DeStefano certainly looks strong, and I agree that his is the clearest position on the issues. But what if issues don't matter too much?

Your assessment of Bysiewicz is absolutely correct. She wants to be the second coming of Ella Grasso, about whom she wrote a biography while still in college. She apparently has no concrete plans other than winning the office.

Anonymous said...

To be honest, I don't find either DeStefano or Bysiewicz to be great candidates. Secretaries of the State hardly have had records worthy of the governorship, and Susan's tenure in the House is less than remarkable.

DeStefano can brag that he's made a hovel of a city ever-so-slightly more livable, but I doubt that message will resonate with suburbanites.

At least Malloy can point to Stamford as a model urban core and make a case that he has helped facilitate an economic boom.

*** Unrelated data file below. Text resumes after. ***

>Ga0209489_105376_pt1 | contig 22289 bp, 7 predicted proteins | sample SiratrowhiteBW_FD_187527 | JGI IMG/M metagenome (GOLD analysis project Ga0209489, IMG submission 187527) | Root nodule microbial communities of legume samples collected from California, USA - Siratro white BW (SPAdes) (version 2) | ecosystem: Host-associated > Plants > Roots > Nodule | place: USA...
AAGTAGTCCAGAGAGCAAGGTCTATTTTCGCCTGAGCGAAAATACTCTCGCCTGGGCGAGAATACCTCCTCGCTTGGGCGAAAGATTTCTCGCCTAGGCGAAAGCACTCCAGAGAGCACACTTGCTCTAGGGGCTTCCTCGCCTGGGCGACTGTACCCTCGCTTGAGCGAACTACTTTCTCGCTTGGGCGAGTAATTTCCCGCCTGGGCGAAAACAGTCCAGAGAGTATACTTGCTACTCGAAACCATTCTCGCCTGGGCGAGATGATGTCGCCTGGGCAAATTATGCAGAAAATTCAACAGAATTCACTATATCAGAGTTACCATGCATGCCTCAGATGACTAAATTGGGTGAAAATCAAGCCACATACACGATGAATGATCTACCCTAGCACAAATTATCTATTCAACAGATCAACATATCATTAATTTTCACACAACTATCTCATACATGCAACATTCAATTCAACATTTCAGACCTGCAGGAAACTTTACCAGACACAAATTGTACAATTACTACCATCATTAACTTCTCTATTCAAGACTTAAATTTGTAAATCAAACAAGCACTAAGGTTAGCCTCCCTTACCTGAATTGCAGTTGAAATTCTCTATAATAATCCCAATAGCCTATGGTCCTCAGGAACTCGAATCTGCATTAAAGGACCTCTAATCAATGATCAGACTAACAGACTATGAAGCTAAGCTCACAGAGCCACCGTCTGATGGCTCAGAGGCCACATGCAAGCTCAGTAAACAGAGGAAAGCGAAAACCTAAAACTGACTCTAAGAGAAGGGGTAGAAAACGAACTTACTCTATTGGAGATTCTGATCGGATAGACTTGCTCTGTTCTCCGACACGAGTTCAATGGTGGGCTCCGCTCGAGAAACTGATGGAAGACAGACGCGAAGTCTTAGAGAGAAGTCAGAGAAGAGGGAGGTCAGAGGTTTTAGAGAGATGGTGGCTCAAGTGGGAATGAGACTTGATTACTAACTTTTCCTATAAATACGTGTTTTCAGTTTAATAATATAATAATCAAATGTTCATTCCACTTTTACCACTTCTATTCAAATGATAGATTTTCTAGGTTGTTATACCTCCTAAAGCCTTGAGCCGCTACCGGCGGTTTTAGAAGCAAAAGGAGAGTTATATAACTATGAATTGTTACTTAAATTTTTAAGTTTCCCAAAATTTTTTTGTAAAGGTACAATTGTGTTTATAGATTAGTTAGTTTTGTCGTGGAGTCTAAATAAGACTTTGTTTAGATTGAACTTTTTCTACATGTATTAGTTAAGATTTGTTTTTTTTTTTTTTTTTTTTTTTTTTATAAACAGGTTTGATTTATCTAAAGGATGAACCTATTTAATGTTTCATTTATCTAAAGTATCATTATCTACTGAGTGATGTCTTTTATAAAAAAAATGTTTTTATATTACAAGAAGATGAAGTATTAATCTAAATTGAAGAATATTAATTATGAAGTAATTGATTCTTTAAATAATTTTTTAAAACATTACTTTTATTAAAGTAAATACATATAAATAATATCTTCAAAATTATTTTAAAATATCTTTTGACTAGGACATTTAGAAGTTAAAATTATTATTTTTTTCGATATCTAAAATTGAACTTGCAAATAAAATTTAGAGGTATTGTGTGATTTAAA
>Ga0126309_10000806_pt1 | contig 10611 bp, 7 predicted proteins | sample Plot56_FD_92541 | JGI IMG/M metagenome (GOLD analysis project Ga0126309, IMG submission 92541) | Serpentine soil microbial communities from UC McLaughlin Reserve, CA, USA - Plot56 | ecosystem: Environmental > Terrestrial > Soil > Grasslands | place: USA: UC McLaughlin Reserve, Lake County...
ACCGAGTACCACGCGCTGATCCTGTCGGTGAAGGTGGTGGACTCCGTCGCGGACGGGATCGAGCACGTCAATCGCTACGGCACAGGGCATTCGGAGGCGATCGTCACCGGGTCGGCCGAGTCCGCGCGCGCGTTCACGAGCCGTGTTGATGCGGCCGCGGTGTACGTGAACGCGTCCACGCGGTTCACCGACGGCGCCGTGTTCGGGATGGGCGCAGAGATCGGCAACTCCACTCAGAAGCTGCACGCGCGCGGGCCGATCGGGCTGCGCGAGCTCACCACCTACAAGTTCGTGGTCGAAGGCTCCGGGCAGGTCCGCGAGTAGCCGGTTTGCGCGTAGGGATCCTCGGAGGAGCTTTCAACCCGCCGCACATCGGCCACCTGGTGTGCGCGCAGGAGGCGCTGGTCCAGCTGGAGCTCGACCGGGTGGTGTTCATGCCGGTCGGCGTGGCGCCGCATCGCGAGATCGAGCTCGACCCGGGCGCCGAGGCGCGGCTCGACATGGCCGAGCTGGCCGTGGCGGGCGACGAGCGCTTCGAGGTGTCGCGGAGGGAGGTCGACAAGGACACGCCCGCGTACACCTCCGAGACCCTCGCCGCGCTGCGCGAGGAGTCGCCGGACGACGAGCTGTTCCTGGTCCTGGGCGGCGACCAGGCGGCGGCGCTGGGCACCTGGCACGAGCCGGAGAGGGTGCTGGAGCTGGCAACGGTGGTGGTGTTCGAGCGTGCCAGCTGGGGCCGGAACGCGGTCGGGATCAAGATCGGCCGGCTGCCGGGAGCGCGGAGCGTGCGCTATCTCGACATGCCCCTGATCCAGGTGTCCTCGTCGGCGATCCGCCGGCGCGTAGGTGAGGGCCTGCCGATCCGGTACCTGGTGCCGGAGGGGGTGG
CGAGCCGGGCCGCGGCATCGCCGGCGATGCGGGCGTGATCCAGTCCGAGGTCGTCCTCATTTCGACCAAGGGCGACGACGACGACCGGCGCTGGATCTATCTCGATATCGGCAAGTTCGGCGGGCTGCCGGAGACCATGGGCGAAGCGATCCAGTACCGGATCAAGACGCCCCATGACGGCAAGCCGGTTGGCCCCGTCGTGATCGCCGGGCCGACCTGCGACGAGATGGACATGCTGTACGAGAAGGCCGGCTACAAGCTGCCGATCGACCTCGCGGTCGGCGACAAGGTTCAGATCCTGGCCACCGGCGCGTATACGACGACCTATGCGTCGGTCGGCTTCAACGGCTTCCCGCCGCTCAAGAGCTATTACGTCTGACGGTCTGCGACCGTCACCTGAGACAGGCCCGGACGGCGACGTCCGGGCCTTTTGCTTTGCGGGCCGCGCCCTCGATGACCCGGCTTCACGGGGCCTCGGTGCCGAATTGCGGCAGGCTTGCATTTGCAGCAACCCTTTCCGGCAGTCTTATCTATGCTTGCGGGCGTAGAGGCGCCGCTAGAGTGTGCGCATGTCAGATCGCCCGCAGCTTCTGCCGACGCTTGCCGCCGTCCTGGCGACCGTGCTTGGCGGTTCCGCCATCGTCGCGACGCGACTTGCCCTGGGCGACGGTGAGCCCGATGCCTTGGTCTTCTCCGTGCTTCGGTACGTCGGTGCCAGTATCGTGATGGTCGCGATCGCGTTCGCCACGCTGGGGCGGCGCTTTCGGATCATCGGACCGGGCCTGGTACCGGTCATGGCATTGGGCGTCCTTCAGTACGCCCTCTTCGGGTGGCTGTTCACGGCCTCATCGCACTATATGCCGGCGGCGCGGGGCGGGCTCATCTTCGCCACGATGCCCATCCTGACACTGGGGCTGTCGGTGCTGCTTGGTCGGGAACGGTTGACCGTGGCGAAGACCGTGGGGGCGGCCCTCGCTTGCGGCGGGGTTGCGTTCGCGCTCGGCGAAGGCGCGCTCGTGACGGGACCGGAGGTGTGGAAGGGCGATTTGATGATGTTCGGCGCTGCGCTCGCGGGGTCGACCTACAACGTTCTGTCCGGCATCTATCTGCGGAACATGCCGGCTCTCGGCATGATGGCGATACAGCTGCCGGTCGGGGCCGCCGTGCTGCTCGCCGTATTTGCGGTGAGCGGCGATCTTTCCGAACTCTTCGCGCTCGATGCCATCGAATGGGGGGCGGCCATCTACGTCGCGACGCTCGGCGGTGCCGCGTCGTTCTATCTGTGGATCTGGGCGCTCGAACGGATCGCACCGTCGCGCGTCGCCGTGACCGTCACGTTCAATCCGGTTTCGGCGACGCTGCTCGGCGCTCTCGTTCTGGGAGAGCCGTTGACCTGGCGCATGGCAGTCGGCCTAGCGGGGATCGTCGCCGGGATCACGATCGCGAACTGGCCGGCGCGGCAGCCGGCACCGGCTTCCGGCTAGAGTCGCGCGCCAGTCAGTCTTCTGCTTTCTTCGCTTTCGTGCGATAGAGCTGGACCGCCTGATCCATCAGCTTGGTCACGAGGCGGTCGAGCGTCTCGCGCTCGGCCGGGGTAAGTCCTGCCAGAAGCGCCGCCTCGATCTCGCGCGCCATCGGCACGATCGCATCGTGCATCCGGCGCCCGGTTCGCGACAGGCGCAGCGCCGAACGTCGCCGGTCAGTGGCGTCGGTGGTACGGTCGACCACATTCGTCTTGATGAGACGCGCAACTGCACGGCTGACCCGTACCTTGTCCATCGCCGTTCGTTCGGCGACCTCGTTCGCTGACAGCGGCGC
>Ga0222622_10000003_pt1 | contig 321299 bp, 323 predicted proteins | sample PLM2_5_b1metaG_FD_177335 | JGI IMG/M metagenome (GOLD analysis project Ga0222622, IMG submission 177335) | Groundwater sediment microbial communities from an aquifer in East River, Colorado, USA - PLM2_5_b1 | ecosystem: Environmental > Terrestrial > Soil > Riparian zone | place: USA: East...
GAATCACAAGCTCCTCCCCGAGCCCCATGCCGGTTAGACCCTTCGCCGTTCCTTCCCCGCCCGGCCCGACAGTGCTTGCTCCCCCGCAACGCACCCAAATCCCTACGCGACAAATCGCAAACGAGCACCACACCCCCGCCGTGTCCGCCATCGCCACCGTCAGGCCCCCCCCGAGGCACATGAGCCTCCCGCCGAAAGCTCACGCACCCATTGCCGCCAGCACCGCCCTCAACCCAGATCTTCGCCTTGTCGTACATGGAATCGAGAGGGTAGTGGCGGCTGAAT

The Dems would be far better off with a candidate like Blumenthal or John Larson.

superD said...

Look, all of the candidates have proven an ability to raise money. The Malloy situation for this quarter was unique -- he was issued a challenge after his exoneration -- raise moeny to prove you're a viable candidate. Regardless of what side your on, it is impossible to deny that he did it, and in a very big way. As someone who recieved a copy of his press release, he also noted that 40% of what he raised came from outside of Fairfield County, so those of you who consistently point to his "gold coast" roots are losing steam on this point.
As for Bysiewicz, she came into the race claiming that her strength was her ability to raise money and she's petering out. Next quarter will be incredibly telling for her. As for DeStefano, he's had several big quarters, the question will be can he sustain it going forward.

MikeCT said...


She apparently has no concrete plans other than winning the office.

This is Bysiewicz's reputation - that she is mainly interested in career advancement, not public policy. Also that she is incredibly difficult to work with and alienates colleagues.